I often see in movies and television shows people running away from a threat. Sometimes it is the innocent party escaping an evildoer, or sometimes it is a nogoodnik legging it from the cops.
So, let’s turn off a busy street to run down a darkened alleyway with no one else in sight. Occasionally tipping a trash can on the way will slow the pursuer down by at least a fraction of a second. Look back often, so that you will not see the obstacle that causes you to trip and fall.
Let’s run into an abandoned building, of which in the show world are hundreds all conveniently located along the route of escape. After all, buildings have endless space. To be even more clever, let’s run upstairs, because there are limitless levels, and we’ll never end up on the roof standing frightened beside the edge, looking down countless stories to the ground.
We’re being chased by a car, so let’s run right down the middle of the road, counting on our top foot speed to outpace the vehicle. Don’t dare run off to the side of the road, perhaps somewhere the vehicle can’t travel.
If you are the cops, stop your vehicle at least ten car lengths away from the suspect, or if on foot, approach from a distance of at least a half block with your badges showing. Never split up and approach from two directions, and always be totally surprised when some ne’er-do-well trots off, usually down an isolated alleyway.
Have any of you ever run all out for a 100-meter dash? Have you tried 120 meters, or 150 meters? At some point in that range even the best trained athlete’s leg muscles bog down with lactic acid, slowing if not stopping the dash to a crawl. Have you noticed in fiction world that these chases can go on for blocks, across all sorts of terrain, for several minutes. A street thug outrunning a middle-aged cop for minutes on end would be the ugliest sporting competition you could watch, but not in the movies.
We’re not even going to get into car chases, which have devolved from the best – Bullit, and The French Connection – to high-speed events that anyone who has ever driven in a metropolitan area know can’t happen because there are too many cars on the road.
Did you spot the detectives drawing their sidearms at the beginning of the chase? Even with the slightest inkling that the runaway might be armed, the risk of being shot by someone running ahead of you is less than one percent. And for whatever reason the person is being chased, is it a capital offense that would bring the death sentence? Is it worth the risk of shooting yourself in the leg or foot?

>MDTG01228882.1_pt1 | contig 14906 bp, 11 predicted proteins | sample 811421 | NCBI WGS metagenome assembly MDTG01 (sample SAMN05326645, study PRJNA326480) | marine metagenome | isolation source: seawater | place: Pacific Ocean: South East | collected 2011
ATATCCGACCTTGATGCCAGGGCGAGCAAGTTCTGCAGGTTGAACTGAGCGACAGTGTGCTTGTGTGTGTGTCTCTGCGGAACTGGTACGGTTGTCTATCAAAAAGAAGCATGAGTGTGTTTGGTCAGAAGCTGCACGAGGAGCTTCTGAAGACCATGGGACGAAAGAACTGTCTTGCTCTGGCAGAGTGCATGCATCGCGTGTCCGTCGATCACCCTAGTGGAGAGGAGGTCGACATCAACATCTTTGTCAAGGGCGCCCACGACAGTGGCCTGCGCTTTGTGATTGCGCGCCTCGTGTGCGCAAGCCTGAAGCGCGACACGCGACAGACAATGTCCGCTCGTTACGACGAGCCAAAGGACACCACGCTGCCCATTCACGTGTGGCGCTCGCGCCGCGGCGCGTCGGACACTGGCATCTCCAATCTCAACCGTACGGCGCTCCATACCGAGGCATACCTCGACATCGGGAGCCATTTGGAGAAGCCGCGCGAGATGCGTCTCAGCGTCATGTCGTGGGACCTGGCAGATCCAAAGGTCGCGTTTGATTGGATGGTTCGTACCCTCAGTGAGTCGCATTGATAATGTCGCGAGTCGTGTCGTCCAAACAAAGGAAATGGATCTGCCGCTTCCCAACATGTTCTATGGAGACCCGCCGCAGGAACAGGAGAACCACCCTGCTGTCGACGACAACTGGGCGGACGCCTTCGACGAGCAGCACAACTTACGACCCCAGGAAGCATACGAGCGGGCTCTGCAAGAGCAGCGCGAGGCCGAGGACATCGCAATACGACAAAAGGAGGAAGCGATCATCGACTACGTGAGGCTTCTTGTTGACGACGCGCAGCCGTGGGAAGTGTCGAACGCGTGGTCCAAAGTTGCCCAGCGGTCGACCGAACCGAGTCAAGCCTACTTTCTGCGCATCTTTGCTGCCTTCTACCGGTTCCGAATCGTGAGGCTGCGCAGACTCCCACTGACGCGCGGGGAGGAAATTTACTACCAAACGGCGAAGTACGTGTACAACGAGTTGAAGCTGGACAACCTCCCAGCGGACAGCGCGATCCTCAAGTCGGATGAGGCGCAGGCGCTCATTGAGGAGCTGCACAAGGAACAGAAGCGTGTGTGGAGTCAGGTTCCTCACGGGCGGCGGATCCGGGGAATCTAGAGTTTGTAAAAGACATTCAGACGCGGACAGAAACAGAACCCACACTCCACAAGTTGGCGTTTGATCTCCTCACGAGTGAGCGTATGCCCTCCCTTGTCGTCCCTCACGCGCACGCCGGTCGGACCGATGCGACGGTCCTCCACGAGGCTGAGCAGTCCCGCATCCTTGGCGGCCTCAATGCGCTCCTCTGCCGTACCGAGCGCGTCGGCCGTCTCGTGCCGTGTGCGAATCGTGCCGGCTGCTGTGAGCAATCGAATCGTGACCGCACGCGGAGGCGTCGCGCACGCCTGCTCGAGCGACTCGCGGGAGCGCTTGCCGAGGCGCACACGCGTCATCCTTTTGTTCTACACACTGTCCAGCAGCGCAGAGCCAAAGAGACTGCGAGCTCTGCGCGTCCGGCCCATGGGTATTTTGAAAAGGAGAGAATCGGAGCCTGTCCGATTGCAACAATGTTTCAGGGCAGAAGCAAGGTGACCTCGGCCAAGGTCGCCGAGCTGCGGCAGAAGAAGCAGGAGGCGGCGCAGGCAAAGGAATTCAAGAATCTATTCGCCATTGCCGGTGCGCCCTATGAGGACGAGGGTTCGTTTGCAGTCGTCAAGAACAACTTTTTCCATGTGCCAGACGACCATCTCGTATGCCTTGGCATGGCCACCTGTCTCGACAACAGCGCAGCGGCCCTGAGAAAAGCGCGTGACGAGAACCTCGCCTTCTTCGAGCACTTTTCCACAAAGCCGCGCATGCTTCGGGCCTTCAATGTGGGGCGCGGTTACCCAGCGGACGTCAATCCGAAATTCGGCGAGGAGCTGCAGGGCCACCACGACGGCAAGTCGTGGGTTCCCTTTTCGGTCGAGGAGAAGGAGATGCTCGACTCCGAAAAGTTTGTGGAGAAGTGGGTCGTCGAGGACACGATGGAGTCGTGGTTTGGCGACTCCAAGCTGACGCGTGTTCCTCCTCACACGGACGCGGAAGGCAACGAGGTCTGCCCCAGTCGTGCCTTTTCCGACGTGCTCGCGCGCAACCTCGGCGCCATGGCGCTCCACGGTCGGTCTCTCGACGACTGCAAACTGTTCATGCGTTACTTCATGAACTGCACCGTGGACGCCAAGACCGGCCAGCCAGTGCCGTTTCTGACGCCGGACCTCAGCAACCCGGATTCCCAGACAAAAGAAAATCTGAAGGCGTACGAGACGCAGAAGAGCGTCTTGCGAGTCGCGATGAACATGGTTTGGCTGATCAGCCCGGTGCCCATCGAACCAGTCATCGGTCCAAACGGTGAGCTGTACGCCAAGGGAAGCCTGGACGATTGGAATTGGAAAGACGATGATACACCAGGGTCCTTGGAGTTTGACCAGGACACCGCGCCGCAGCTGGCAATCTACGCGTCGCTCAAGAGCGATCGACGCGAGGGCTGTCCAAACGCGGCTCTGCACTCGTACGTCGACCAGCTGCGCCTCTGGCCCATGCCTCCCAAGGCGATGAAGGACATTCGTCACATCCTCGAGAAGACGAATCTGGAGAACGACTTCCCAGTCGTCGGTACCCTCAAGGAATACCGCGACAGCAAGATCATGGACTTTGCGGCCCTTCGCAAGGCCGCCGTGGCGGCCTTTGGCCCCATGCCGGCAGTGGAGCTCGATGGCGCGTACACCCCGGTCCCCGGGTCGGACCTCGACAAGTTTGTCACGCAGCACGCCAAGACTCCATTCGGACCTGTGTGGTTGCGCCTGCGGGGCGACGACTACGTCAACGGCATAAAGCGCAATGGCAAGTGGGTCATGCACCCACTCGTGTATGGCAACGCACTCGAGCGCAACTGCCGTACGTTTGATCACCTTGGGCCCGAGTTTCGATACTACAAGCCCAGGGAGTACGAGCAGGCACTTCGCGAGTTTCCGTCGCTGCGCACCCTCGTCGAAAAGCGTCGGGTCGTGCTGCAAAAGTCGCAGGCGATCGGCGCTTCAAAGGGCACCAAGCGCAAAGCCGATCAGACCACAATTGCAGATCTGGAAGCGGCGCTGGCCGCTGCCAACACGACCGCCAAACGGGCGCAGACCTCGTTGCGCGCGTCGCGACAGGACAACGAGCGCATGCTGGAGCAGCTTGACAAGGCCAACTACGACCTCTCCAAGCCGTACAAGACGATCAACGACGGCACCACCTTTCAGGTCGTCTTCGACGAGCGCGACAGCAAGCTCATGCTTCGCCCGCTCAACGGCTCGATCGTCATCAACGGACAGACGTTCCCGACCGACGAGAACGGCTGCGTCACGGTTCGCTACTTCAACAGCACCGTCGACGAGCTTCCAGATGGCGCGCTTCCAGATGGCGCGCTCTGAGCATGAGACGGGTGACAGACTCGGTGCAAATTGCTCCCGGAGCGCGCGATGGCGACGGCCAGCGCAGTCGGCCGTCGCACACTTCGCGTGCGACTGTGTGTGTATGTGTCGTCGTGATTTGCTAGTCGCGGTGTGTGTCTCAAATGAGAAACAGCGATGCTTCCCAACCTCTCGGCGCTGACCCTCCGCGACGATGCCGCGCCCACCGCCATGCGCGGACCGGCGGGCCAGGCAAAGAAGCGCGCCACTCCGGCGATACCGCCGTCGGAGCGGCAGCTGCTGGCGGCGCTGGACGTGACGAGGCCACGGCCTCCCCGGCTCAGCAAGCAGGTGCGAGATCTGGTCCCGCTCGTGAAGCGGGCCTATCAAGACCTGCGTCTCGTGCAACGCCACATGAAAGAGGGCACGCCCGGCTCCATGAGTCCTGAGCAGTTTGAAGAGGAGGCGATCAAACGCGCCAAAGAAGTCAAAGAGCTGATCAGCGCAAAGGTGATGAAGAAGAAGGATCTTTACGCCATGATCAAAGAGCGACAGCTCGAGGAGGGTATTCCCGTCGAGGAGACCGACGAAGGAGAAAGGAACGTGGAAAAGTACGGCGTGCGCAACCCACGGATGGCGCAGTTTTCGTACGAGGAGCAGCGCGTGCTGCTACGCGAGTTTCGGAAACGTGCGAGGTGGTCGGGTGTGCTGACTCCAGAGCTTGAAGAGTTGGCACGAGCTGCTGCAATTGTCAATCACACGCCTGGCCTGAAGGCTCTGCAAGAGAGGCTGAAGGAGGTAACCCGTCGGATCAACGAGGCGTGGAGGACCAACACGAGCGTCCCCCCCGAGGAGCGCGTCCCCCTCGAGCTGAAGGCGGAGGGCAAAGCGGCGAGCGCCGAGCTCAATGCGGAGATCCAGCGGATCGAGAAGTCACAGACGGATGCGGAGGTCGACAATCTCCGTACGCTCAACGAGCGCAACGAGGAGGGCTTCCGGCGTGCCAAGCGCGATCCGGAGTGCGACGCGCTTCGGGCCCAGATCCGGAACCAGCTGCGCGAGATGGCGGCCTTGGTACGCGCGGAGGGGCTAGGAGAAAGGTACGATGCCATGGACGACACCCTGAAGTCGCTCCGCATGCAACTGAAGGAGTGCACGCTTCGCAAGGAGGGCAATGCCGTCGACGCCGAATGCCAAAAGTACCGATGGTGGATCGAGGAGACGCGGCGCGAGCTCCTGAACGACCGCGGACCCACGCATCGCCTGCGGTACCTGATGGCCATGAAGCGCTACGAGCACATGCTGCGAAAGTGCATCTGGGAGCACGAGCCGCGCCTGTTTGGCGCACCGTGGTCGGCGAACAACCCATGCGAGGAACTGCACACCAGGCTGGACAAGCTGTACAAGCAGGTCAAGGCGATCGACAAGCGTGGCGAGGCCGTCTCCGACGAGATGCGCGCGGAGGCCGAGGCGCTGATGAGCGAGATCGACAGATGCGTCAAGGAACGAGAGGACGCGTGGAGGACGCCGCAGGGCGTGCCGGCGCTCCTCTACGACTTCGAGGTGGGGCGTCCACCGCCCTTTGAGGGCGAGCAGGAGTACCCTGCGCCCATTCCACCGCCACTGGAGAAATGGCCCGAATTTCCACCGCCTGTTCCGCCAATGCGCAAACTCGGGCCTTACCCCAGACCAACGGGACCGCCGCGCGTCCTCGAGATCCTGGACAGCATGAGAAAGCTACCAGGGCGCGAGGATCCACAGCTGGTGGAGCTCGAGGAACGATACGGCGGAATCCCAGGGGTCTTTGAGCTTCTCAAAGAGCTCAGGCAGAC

Let’s go back to that abandoned building. If the officer hadn’t already drawn a weapon, now is the time while standing at the door. After all, this is probably going to be a dark place offering poor visibility and your once-every-six-months firearm qualification might come in handy. Go ahead, go in by yourself after a suspect that you believe is armed, and present your handsome figure in a totally unsecured environment. And if you don’t spot the baddie on the ground level, go upstairs. The chance that the basement contains a set of forgotten underground tunnels is the same as the chance of Grandpa Joe getting through the day without shitting his pants.
It’s even better when two cops get to what the British call a “disused” building. Instead of each cop going to an opposite corner outside the building with a clear view of two sides, they both draw sidearms and blunder inside, increasing the chances of shooting each other by an incalculable percent.
I know that when we are watching shows we are supposed to have a “willing suspension of disbelief.” That means that we accept a few things that aren’t real because the story has set us up for the alternate reality. But if the presentation is based on procedural realities, why would we bend our perception for things clearly out of the procedural realm?
Unfortunately, 90 percent of television and movie viewers believe that a forensics analyst would conduct an interrogation of a suspect, or that pathologists go about town questioning witnesses, or that a pair of detectives would barge into a dangerous location ahead of the S.W.A.T. team staged at the site. Worst of all, people think that a perpetrator can successfully run away from police, or that someone can elude a dangerous predator by going the worst possible way.
When the real world happens, and real events unfold, people stopped for some minor offence try to run away, and then police reactions are intensified, sometimes to bad ends. When someone in danger tries to avoid it by making wrong choices, we read about the discovery of their bodies in out of the way places.
If you are pursued by someone you believe to be dangerous, go to the most crowded place nearby and scream for help. If the cops are after you, stand still and say calm, and the police will be calm as well. It’s better to call a lawyer than take a bullet running away from a misdemeanor.
And never draw your sidearm unless you know you need to use it. Keep your finger off the trigger until you have acquired your target. And never go into a stash house ahead of the S.W.A.T. team.